On May 18, the CFPB released an overview of its Spring 2016 Rulemaking Agenda, which outlines the CFPB’s current initiatives. In addition to summarizing the CFPB’s recently released proposed rule to ban pre-dispute arbitration clauses in future consumer agreements, the agenda states that the CFPB expects to release this Summer (i) a Notice of Proposed Rulemaking regarding small dollar loan products, including payday loans and auto title loan; (ii) a rule to finalize its November 2014 proposed rule on prepaid products; (iii) a Notice of Proposed Rulemaking to provide clarity concerning its TRID Know Before You Owe mortgage rule; and (iv) a final rule to amend its 2014 proposed rule revising certain provisions of mortgage servicing requirements under RESPA and TILA. The agenda further comments on the CFPB’s oversight of (i) overdraft services on checking accounts, noting that the agency “is engaged in pre-rule making activities to consider potential regulation” of such services; (ii) debt collection practices, observing that the agency is in the process of developing proposed rules to further regulate the industry; (iii) nonbank institutions, emphasizing the CFPB’s rulemaking efforts to further define larger participants of certain markets for consumer financial products and services; and (iv) mortgage markets, highlighting CFPB efforts to implement “critical consumer protections under the Dodd-Frank Act.” Finally, the agenda comments that the CFPB is in the “very early stages starting work to implement section 1071 of the Dodd-Frank Act, which amends the Equal Credit Opportunity Act to require financial institutions to report information concerning credit applications made by women-owned, minority-owned, and small businesses.”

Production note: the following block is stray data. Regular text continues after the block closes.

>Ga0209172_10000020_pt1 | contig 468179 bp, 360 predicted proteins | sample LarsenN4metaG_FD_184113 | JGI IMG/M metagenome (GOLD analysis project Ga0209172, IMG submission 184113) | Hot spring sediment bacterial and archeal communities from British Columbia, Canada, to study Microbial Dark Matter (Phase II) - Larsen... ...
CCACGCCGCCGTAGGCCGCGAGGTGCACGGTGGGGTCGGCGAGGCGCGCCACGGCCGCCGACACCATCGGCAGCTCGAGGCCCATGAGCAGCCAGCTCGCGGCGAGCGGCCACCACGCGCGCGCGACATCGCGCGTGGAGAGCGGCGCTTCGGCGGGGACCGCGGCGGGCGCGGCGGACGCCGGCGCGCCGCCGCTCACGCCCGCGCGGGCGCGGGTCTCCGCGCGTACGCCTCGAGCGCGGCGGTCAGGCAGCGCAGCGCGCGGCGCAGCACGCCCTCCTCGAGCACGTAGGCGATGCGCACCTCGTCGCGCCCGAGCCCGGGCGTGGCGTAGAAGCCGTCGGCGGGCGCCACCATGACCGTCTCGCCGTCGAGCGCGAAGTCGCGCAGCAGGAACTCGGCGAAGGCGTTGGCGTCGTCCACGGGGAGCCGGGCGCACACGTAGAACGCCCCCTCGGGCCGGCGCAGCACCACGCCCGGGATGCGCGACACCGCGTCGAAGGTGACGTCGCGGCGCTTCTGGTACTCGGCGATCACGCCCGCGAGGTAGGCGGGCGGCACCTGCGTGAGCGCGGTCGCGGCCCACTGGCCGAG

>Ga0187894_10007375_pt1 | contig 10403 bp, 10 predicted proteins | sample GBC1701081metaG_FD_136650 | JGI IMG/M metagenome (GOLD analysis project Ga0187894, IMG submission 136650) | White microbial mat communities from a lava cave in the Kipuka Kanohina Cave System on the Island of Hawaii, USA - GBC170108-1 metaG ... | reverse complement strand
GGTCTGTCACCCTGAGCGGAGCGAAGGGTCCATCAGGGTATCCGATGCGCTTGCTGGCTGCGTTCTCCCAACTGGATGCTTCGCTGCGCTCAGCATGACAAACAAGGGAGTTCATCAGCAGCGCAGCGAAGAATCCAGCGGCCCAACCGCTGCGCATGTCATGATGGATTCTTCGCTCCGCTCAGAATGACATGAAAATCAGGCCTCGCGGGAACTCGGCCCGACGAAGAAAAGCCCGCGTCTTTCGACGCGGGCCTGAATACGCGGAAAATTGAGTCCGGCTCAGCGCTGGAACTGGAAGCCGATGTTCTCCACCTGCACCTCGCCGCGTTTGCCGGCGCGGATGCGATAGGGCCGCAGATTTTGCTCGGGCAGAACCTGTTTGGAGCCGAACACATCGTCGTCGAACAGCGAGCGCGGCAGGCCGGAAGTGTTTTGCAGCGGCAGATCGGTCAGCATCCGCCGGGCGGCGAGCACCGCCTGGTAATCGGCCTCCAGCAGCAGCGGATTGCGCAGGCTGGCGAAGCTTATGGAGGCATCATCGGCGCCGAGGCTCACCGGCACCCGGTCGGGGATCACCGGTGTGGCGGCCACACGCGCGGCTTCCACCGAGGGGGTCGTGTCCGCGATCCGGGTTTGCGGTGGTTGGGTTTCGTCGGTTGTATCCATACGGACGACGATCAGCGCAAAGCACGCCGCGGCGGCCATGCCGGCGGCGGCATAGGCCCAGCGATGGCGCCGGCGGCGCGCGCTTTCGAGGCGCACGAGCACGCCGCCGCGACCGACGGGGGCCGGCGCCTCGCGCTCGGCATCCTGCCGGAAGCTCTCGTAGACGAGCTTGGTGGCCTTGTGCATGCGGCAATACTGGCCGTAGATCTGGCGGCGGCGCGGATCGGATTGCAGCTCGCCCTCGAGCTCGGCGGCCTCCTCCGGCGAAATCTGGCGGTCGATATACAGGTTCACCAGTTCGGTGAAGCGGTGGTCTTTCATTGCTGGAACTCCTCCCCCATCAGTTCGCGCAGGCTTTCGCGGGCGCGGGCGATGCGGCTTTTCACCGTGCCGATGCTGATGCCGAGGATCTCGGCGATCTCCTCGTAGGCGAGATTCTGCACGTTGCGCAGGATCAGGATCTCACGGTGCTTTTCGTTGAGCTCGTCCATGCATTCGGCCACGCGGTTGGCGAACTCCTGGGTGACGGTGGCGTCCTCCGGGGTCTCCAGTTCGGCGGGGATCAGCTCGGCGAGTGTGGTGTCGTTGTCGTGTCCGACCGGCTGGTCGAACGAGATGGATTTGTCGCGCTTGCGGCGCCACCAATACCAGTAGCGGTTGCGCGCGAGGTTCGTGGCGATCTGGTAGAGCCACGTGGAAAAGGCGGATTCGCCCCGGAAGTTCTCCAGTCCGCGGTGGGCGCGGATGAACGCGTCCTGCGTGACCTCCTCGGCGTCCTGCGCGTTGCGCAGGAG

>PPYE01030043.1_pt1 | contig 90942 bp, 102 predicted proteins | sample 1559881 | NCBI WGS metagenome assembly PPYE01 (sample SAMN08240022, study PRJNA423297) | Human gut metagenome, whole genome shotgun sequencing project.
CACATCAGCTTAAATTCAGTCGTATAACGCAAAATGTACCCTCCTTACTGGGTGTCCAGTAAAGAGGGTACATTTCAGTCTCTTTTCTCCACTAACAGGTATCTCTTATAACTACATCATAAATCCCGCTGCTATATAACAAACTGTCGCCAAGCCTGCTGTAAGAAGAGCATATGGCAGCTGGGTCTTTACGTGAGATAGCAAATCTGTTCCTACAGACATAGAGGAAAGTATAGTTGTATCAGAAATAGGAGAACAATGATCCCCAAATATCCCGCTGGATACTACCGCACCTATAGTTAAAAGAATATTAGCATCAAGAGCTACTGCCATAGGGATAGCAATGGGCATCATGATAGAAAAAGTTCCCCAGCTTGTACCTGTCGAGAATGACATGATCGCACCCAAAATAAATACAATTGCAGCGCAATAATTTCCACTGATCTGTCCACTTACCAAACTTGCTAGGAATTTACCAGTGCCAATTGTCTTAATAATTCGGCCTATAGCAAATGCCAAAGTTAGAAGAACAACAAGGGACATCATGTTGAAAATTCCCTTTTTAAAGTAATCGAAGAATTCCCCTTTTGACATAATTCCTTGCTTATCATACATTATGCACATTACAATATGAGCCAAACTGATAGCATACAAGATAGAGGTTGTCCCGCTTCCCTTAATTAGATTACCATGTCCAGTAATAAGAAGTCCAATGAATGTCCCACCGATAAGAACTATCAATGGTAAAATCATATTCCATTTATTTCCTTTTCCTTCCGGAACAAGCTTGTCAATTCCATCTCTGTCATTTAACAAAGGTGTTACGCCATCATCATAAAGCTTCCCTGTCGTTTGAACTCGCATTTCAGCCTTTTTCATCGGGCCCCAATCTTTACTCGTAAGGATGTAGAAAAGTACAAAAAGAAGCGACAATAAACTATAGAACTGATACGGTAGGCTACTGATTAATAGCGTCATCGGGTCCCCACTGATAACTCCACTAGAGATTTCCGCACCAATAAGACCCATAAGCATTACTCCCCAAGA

Special Alert: Second Circuit Reverses SDNY Judgment; Rules Fraud Claim Based on Contractual Promise Cannot Support FIRREA Violation Without Proof of Fraudulent Intent at the Time of Contract Execution
On May 23, in an opinion delivered by Circuit Judge Richard Wesley, the Second Circuit Court of Appeals reversed the District Court for the Southern District of New York’s (SDNY) July 30, 2014 judgment ordering a bank and its lender subsidiary to pay penalties in excess of $1.2 billion for alleged violations of section 951 of the Financial Institutions Reform, Recovery, and Enforcement Act of 1989 (FIRREA), 12 U.S.C. § 1833a. U.S. v. Countrywide Home Loans, Inc., Nos. 15-469, 15-499 (2d Cir. May 23, 2016). In relevant part, FIRREA imposes civil penalties for violations of the federal mail and wire fraud statutes that affect a federally insured financial institution. The Government had alleged in the case that the lender subsidiary had defrauded Fannie Mae and Freddie Mac (collectively, the GSEs), by originating mortgage loans through its High Speed Swim Lane (HSSL) loan origination process that it allegedly knew to be of poor quality, and subsequently selling those loans to the GSEs despite representations in the contracts between the GSEs and lender subsidiary that the loans were of investment quality. At trial, the Government presented evidence that high-level employees of the lender subsidiary “knew of the pre-existing contractual representations, knew that the loans originated through HSSL were not consistent with those representations, and nonetheless sold HSSL Loans to the GSEs pursuant to those contracts.” The defendants argued on appeal that, under common-law principles of fraud the Government’s trial evidence proved, at most, a series of intentional breaches of contract which did not suffice as a matter of law to establish fraud.
The Second Circuit agreed with defendants and reversed the judgment of the district court. The court held that: